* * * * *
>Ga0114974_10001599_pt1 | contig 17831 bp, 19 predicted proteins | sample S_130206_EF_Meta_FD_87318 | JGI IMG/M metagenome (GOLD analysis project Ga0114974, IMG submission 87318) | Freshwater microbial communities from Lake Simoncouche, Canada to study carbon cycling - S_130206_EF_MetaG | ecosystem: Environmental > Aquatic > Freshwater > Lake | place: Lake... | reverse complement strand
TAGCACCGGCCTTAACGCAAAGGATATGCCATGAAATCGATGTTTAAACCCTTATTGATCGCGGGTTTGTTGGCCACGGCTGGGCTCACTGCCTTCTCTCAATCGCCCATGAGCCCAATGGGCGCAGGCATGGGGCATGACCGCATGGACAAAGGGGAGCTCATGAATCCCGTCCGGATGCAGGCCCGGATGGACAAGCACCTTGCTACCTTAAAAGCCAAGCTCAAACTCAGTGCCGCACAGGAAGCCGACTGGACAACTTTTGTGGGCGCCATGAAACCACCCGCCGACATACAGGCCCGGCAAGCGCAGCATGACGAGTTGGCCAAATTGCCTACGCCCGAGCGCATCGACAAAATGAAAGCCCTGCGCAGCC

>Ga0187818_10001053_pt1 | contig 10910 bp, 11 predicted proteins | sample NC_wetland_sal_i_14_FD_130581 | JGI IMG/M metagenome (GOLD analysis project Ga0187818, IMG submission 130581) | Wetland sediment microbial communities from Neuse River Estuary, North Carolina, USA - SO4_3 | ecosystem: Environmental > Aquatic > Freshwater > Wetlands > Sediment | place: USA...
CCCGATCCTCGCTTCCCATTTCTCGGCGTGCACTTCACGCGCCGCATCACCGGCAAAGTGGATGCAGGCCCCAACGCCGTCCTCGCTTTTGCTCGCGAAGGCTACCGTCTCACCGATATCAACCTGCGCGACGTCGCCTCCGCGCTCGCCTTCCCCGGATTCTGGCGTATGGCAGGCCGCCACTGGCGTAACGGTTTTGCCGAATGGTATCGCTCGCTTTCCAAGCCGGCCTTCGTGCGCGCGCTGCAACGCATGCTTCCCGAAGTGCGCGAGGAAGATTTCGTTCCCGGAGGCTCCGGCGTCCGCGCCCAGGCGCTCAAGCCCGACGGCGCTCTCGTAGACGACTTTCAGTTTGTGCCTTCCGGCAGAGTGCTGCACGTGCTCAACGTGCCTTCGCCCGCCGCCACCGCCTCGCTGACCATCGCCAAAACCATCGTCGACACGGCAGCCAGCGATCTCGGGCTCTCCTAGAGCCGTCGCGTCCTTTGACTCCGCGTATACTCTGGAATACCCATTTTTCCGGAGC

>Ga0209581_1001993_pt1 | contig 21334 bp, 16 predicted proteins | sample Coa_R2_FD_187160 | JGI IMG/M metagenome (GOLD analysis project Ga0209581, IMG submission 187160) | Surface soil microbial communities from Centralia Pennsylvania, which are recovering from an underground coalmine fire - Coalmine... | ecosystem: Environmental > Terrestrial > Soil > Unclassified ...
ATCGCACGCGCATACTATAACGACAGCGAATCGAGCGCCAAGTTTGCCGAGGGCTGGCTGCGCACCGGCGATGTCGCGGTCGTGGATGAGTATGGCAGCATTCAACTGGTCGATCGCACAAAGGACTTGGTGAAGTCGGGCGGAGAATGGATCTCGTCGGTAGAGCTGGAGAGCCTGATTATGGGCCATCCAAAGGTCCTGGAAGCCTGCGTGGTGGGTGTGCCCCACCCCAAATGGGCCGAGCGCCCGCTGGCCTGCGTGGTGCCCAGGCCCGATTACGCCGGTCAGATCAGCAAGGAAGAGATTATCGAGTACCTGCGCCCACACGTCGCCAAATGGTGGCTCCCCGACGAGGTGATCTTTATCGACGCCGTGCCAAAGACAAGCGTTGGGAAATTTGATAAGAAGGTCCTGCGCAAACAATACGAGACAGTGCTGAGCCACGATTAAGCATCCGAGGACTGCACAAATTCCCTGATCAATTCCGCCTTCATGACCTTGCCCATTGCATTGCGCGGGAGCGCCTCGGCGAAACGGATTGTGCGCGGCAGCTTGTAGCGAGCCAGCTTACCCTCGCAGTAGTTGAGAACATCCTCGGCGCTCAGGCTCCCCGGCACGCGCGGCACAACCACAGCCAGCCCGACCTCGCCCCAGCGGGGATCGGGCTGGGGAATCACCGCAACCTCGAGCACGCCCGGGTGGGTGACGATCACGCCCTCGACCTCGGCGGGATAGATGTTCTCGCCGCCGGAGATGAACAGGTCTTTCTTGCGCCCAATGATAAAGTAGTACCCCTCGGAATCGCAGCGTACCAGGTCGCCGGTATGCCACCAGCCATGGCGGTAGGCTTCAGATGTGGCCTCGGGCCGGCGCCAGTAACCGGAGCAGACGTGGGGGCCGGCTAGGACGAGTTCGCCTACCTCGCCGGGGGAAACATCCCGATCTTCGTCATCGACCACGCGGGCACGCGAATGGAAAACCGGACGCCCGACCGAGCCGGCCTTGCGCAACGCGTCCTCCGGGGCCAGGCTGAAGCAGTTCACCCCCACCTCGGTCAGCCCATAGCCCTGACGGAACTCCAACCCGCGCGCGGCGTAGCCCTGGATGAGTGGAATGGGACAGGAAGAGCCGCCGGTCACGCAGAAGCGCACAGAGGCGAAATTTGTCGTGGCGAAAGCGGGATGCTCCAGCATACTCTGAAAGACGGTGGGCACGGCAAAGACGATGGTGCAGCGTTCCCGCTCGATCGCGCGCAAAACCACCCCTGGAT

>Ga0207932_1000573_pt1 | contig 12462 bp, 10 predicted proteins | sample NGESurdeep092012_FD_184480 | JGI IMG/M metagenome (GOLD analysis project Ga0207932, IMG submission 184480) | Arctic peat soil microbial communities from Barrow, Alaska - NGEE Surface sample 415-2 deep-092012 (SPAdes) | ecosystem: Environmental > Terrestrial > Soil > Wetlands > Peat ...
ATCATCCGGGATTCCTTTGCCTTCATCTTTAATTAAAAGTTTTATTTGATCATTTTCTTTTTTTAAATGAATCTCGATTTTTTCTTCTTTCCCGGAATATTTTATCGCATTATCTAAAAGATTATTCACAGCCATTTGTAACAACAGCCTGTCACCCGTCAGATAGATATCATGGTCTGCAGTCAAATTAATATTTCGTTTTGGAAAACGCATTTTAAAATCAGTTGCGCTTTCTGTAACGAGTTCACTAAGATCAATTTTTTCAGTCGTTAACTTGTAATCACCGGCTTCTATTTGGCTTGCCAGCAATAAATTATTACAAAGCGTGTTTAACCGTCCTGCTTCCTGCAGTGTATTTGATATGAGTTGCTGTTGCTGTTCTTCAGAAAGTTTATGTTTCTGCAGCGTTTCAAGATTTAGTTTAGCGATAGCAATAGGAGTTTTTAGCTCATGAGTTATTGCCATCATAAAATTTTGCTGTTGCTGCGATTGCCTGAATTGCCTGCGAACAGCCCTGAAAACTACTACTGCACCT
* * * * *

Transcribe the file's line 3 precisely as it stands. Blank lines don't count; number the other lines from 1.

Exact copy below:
>Ga0187818_10001053_pt1 | contig 10910 bp, 11 predicted proteins | sample NC_wetland_sal_i_14_FD_130581 | JGI IMG/M metagenome (GOLD analysis project Ga0187818, IMG submission 130581) | Wetland sediment microbial communities from Neuse River Estuary, North Carolina, USA - SO4_3 | ecosystem: Environmental > Aquatic > Freshwater > Wetlands > Sediment | place: USA...